Neuro-optometric rehabilitation goes far beyond the standard 20/20 eye examination and use of traditional eyeglasses and/or contact lenses to sharpen central eyesight. The eye’s retina is a piece of brain tissue and can be affected by brain injuries, brain and nervous system disorders and neurochemical imbalances. Similarly, the retina can impact brain function and brain biochemistry by how it receives light stimuli and perceives its surrounding environment and how it integrates with auditory and other sensory systems.
Optometrists experienced in neuro-optometric rehabilitation utilize a variety of tests, protocols and visual learning games to evaluate and enhance a patient’s overall visual performance, visual function and visual processing capabilities, including eye alignment; eye movements and tracking; eye-hand coordination; binocular vision and depth; visual-motor and perceptual-cognitive skills; and various visual systems’ integration with other sensory systems, including hearing and balance.
Oftentimes, neuroplasticity can alter dysfunctional circuitry and symptoms of brain injuries, such as vertigo, concentration/attention problems and headaches, over time through redevelopment of visual processing skills and use of non-traditional “brain” eyeglasses, as well as other optometric interventions, including prisms and shading or colored tints.
A Case Study
A patient had trouble reading; he had trouble walking. In fact, his eyesight was affected every time he looked down. Yet, he had 20/20 central eyesight when looking straight ahead. He did not need glasses, several ophthalmologists said. Most of them indicated his problem – acute zonal occult outer retinopathy or AZOOR – could not be fixed. AZOOR is a condition in which a patient’s own immune system damages the outer rim (peripheral cells) of the retina. In the case of this patient – a man in his 40s, the top edge of the retina had degraded.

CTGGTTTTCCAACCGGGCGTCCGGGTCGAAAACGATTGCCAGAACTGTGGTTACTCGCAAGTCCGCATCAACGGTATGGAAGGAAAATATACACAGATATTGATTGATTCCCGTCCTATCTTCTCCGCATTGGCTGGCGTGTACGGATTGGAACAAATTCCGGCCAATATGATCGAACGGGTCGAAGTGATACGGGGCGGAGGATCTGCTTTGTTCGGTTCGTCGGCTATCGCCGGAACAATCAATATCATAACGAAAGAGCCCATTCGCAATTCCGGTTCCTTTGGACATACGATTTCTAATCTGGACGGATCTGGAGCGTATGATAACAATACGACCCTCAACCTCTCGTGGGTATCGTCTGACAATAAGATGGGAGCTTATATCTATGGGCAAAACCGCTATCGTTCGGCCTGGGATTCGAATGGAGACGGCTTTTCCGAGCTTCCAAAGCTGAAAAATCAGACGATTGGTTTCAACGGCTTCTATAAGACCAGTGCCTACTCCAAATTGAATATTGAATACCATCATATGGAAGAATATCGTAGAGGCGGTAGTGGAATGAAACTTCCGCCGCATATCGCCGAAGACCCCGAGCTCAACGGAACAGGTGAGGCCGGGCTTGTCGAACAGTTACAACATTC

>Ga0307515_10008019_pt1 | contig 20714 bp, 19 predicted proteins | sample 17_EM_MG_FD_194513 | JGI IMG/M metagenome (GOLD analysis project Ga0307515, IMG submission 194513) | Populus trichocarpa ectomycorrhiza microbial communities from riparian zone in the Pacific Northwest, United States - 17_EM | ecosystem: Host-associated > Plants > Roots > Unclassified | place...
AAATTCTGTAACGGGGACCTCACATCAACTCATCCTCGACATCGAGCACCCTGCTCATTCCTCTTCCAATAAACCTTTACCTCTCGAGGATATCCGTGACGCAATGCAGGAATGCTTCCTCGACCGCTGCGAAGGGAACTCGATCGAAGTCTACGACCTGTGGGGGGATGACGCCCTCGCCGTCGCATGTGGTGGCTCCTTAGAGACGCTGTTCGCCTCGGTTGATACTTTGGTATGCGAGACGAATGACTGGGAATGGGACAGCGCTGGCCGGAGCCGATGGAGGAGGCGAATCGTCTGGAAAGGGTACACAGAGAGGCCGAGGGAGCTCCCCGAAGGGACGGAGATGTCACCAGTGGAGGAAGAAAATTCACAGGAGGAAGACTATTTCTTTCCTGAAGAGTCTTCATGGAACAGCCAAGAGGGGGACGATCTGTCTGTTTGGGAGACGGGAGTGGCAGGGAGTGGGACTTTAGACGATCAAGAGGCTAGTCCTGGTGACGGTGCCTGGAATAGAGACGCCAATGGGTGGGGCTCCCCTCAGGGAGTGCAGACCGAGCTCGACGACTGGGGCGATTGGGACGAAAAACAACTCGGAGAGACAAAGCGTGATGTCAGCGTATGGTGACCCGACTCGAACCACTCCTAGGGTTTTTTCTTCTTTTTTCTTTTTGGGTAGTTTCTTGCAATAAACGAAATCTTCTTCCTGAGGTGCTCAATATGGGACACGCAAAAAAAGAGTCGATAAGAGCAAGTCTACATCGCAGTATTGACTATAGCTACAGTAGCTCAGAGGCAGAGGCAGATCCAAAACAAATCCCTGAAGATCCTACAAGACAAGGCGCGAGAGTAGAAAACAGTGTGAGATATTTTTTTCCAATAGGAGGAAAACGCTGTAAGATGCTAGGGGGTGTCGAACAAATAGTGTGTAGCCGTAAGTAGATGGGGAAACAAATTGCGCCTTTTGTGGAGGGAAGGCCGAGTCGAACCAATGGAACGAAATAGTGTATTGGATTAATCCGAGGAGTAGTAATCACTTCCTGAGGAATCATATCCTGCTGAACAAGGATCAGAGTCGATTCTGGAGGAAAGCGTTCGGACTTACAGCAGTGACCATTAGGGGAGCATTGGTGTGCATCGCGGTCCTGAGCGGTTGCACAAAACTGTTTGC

A visit to the Mind-Eye Institute in Northbrook, Ill., however, changed this patient’s life – and his eyesight. Mind-Eye founder and research director Deborah Zelinsky O.D. prescribed a set of glasses – without lenses, of course, because the patient had normal central eyesight – that used prisms. “The prisms were able to bend light away from the damaged areas of the retina and onto unaffected, healthy parts of the eye,” Dr. Zelinsky says. “By rerouting light, the patient’s brain could create new signaling pathways between the retina and the visual cortex. He eventually was able to read again, walk without trouble and ‘see’ while looking downward.”
At the Mind-Eye Institute
We use the advanced technology and testing techniques of neuro-optometric rehabilitation to examine patients thoroughly — fully measuring their visual performance, visual processing capabilities and sensory integration with other body systems. With this information, Institute experts assess how light might be manipulated to positively impact each patient’s visual processing and can recommend tailored exercises to enhance overall visual performance. The goal is to find optimal ways of mitigating symptoms that have not improved or resolved through standard approaches.
Specifically, our Institute team offers patients prescriptive eyeglasses, contact lenses or other optometric interventions to::
Maximize visual performance and processing by creating a stable balance between auditory and visual localization.
Improve perception of the surrounding environment in order to modify behavior and enhance communication skills.
Help rebuild brain pathways or develop new pathways that enhance the ability to learn, understand and interact with others with less effort.
Getting In Touch With Us
To find out the next steps of registering as a patient or registering a child as a patient, please call the Mind•Eye Institute office at 847.501.2020 or you can fill out our online New Patient Inquiry Form on the right.
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Dr. Zelinsky is Revered
~ Norman Doidge, M.D. & Clark Elliott, Ph.D. praise her accomplishments
‘The Ghost in My Brain’ by Clark Elliott’
The Chicago Tribune
“I visited Dr. Zelinsky, and she showed me how she can use optical lenses to alter sensory filtering, by directing light to different retinal cells and brain circuits. This can influence activity in the brain and the hypothalamus to better regulate body chemistry, sensory integration, and even some auditory processing. [Dr. Zelinsky] works frequently with patients working with learning and cognitive disorders as well as TBIs.”
– Norman Doidge, M.D.